AUDIOBOOK CAREER: PART 2
Is Audiobook Narration The Right
Fit For You? Five More Career Tips
By Tom JordanVoice Actor & Audiobook Narrator
In Part 1 of this series I discussed the first five points that I use to help set expectations for VO folks looking to get into audiobook narration.
Let's continue with this list and then I'll share some final thoughts.
6. Plan to spend money on narration coaching.
It doesn't matter how "good" or successful you are as a VO talent, you'll want to seek coaching that's specific to audiobook narration.
You might be able to deliver the best 30-second commercial read in the industry, but the ability to tell a story and keep the listener engaged and entertained throughout an entire book will task new, undeveloped skills.
You'll want the expert guidance of a professional narrator/coach who has the experience and industry wisdom to help you along your path.
Luckily, there are several quality coaches from which to choose. I'm not going to call out the coaches by name here, but can certainly provide their names and contact info to you if you email me. There are coaches for non-fiction, fiction, dialects and accents, character development, audiobook business skills, home studio setup, recording software (DAWs), and more.
Please don't try to narrate an audiobook without working with a coach. Think long-term when approaching this career and understand that the benefits of starting off on the right foot as opposed to "fake it 'till you make it" are numerous.
In fact, if you ever come upon someone who claims you don't need audiobook narration coaching, turn on your heels and walk briskly in the opposite direction. That's how serious this is.
7. If you're planning on doing royalty share projects, you may benefit from learning how to market your audiobooks.
I have narrator friends who don't place a lot of value on marketing; believing that the audiobooks will either sell or they won't and they would rather channel their energy into the next project rather than spend time marketing their last one.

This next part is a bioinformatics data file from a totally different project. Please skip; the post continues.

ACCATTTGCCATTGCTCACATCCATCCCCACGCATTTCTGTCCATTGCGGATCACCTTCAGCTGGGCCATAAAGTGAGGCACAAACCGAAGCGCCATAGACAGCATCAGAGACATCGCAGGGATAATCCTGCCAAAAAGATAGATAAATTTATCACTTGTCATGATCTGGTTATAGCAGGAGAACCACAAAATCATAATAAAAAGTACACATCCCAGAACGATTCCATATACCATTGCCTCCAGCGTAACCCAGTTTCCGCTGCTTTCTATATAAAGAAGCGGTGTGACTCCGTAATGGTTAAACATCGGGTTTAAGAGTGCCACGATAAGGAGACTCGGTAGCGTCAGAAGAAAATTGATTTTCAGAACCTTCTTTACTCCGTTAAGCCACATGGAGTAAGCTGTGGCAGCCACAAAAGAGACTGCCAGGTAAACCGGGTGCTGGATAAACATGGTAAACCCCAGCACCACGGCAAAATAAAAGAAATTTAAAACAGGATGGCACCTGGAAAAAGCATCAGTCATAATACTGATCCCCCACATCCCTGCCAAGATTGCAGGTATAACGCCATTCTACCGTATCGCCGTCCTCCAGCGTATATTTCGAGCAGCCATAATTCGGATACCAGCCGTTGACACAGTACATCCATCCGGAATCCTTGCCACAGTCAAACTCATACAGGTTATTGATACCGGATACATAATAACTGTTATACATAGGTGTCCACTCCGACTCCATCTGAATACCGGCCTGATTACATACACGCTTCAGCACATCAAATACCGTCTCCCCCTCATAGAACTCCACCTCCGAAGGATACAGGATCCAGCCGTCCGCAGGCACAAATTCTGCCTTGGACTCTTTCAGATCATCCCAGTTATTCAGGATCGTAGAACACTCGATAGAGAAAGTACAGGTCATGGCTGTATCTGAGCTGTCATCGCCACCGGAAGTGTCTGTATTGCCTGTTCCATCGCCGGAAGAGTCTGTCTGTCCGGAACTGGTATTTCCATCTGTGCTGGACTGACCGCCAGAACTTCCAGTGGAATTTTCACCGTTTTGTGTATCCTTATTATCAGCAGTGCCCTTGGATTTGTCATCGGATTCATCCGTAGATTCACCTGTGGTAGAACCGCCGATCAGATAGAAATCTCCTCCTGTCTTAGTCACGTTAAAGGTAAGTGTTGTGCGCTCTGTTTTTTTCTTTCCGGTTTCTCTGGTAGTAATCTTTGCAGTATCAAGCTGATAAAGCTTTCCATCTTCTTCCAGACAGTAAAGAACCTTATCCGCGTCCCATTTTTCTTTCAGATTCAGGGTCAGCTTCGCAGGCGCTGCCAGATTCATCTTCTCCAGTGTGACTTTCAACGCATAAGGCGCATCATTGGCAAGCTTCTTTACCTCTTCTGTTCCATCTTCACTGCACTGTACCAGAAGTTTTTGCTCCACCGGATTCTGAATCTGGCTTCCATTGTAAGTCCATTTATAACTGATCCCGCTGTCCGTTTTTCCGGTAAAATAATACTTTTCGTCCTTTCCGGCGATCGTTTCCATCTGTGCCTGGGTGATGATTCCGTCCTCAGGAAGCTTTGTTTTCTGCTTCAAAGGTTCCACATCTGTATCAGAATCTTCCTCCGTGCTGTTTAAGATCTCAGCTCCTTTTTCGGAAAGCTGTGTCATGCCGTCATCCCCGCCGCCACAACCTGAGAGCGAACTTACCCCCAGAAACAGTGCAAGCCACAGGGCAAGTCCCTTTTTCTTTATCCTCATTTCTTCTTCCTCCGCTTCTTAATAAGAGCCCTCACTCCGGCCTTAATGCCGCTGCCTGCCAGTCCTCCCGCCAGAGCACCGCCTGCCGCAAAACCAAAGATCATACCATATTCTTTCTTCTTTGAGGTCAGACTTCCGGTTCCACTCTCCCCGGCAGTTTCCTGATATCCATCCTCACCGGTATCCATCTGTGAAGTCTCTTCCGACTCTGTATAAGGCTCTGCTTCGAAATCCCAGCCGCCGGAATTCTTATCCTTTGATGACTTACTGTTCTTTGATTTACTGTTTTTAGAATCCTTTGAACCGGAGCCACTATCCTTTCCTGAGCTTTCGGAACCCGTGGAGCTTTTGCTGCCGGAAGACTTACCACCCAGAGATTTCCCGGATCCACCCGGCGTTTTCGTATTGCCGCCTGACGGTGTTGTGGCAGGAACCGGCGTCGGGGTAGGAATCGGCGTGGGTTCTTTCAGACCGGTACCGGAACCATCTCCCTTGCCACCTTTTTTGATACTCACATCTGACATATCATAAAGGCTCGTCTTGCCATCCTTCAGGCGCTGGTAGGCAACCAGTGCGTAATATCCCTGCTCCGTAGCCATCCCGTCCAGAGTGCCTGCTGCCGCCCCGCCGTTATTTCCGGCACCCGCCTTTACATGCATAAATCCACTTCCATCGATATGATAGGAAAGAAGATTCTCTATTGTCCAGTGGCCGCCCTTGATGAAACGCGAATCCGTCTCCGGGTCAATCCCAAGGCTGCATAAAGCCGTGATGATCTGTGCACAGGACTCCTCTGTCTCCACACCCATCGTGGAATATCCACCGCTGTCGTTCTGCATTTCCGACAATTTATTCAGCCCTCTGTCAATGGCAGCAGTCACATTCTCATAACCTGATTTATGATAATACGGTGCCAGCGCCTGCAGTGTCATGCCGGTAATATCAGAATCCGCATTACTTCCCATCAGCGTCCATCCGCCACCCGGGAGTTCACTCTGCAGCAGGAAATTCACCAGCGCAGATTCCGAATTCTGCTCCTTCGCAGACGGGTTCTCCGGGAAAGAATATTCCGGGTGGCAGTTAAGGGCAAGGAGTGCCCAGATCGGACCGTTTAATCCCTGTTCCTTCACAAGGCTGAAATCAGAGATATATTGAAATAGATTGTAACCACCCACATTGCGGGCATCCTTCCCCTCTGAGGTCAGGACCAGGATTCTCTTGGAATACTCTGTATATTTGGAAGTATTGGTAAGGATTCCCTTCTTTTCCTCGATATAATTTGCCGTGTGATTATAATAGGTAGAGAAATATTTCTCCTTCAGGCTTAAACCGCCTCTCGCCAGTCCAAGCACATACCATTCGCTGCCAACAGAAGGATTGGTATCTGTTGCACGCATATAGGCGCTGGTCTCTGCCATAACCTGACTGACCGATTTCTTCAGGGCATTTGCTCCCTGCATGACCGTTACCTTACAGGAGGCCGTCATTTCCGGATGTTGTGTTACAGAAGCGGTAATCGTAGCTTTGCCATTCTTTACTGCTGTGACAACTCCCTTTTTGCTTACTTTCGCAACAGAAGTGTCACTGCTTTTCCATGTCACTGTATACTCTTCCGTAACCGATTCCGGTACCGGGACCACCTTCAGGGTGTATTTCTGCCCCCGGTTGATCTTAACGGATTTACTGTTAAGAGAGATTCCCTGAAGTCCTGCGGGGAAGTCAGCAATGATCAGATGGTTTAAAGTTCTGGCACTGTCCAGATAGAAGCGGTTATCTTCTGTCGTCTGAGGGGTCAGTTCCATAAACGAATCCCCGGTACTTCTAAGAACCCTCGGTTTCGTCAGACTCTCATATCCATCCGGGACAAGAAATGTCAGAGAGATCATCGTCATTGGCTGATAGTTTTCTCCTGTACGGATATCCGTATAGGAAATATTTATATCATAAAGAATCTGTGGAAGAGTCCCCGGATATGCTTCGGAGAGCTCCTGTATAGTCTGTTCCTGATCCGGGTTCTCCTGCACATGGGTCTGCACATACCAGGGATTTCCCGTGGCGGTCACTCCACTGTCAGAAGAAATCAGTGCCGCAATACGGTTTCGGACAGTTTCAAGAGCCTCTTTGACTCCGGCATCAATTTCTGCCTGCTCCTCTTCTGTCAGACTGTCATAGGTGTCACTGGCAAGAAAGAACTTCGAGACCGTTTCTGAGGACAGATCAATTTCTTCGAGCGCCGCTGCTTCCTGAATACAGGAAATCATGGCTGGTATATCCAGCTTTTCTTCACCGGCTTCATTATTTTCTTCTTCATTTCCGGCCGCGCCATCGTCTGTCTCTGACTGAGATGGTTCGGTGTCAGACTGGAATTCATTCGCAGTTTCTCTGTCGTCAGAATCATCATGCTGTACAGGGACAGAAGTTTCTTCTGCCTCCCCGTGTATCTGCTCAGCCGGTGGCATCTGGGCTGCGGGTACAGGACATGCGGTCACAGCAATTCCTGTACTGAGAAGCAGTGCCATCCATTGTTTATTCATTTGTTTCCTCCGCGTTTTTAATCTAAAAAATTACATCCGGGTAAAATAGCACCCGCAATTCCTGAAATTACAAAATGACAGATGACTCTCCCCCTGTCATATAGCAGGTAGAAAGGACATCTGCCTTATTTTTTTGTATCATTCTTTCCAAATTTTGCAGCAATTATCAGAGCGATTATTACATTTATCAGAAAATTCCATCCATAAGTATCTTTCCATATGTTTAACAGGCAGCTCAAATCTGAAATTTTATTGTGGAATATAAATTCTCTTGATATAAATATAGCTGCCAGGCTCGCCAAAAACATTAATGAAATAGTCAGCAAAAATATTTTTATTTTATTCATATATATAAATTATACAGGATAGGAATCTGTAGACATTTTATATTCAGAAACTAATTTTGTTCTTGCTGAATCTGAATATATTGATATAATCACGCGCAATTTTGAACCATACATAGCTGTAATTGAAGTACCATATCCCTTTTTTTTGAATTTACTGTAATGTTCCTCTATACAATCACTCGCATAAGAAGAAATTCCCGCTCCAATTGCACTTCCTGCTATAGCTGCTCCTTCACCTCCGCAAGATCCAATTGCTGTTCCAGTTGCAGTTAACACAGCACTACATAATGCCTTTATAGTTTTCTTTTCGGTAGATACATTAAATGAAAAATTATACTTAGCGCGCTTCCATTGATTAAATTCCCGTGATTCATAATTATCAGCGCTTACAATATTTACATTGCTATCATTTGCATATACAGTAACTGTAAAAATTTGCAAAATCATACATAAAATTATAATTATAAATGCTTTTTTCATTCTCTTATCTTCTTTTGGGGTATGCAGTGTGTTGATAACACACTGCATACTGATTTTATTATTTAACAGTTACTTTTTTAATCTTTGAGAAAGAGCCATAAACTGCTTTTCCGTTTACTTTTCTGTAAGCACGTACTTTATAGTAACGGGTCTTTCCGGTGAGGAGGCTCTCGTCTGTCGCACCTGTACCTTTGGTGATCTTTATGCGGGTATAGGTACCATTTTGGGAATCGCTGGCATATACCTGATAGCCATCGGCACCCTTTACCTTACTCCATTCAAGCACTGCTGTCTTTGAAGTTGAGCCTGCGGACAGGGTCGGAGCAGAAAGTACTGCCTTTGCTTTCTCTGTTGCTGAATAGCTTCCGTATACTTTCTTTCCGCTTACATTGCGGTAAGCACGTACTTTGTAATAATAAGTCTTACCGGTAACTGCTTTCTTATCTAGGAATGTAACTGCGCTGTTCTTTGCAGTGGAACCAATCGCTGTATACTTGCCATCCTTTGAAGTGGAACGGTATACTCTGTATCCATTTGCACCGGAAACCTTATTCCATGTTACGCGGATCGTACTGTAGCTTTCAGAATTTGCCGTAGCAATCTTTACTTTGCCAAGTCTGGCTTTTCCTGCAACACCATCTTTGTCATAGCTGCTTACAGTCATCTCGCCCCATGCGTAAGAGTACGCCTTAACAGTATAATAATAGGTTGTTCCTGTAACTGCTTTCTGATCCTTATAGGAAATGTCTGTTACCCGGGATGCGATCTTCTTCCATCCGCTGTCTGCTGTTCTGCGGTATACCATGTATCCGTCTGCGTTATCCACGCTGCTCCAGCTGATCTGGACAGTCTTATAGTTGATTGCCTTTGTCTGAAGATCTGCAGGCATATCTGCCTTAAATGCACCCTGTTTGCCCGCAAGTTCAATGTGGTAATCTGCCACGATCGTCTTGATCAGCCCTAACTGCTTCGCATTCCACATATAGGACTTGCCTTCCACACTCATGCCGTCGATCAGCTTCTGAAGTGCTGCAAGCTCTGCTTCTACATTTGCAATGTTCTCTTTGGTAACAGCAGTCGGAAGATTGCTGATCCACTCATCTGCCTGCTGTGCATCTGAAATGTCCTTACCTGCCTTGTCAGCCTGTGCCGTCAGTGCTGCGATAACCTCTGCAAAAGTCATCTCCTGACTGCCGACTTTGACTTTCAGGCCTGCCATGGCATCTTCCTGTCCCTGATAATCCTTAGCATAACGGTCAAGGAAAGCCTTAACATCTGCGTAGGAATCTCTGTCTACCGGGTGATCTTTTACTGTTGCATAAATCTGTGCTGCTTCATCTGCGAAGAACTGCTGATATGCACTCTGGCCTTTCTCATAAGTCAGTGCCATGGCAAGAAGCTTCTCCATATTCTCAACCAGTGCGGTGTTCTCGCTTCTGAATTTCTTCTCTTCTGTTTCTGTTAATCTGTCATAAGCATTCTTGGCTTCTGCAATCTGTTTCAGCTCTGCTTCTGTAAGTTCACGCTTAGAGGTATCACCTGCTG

I like marketing, so I do spend some time marketing the royalty share project I do.
When you enter into a contract for a royalty share audiobook in ACX (www.acx.com), you're partnering with the rights holder - usually an independent author, but sometimes an independent publishing house for seven years.
As part of this agreement, you'll share the profits for each audiobook sold; so, ideally, you and the rights holder can work together to promote your audiobook and reap the rewards of your marketing efforts.
This doesn't require a lot of money, but it can take a little time. There are online marketing sites that cater specifically to audiobook promotion. AudiobookBoom.com is probably the most popular one. There are numerous Facebook groups that will help you promote your projects, as well.
Again, there's way too much about this to condense into a single paragraph, but feel free to contact me and I can point you in the right direction.
8. Learn to budget your time and you'll find that you can probably keep one foot in both the VO and audiobook worlds.
I still have a VO agent and continue to audition for VO gigs.
One thing I've found is that I need to set realistic deadlines with my audiobook rights holders so that I'm not forced to deliver my projects late. If I build out a calendar where I'm recording two chapters per day, and I get an onslaught of VO auditions that belay my audiobook recording plans, then I have a buffer built into my schedule so I can still finish the audiobook on time.
Although a bit off-topic, this goes the same for allowing for illness (you can't record with a head cold or chest congestion); so create a schedule that you and your rights holder can agree to that won't leave you stressed if you fall behind.
9. Yes, you can produce audiobooks while keeping your day job (See #1 in Part 1).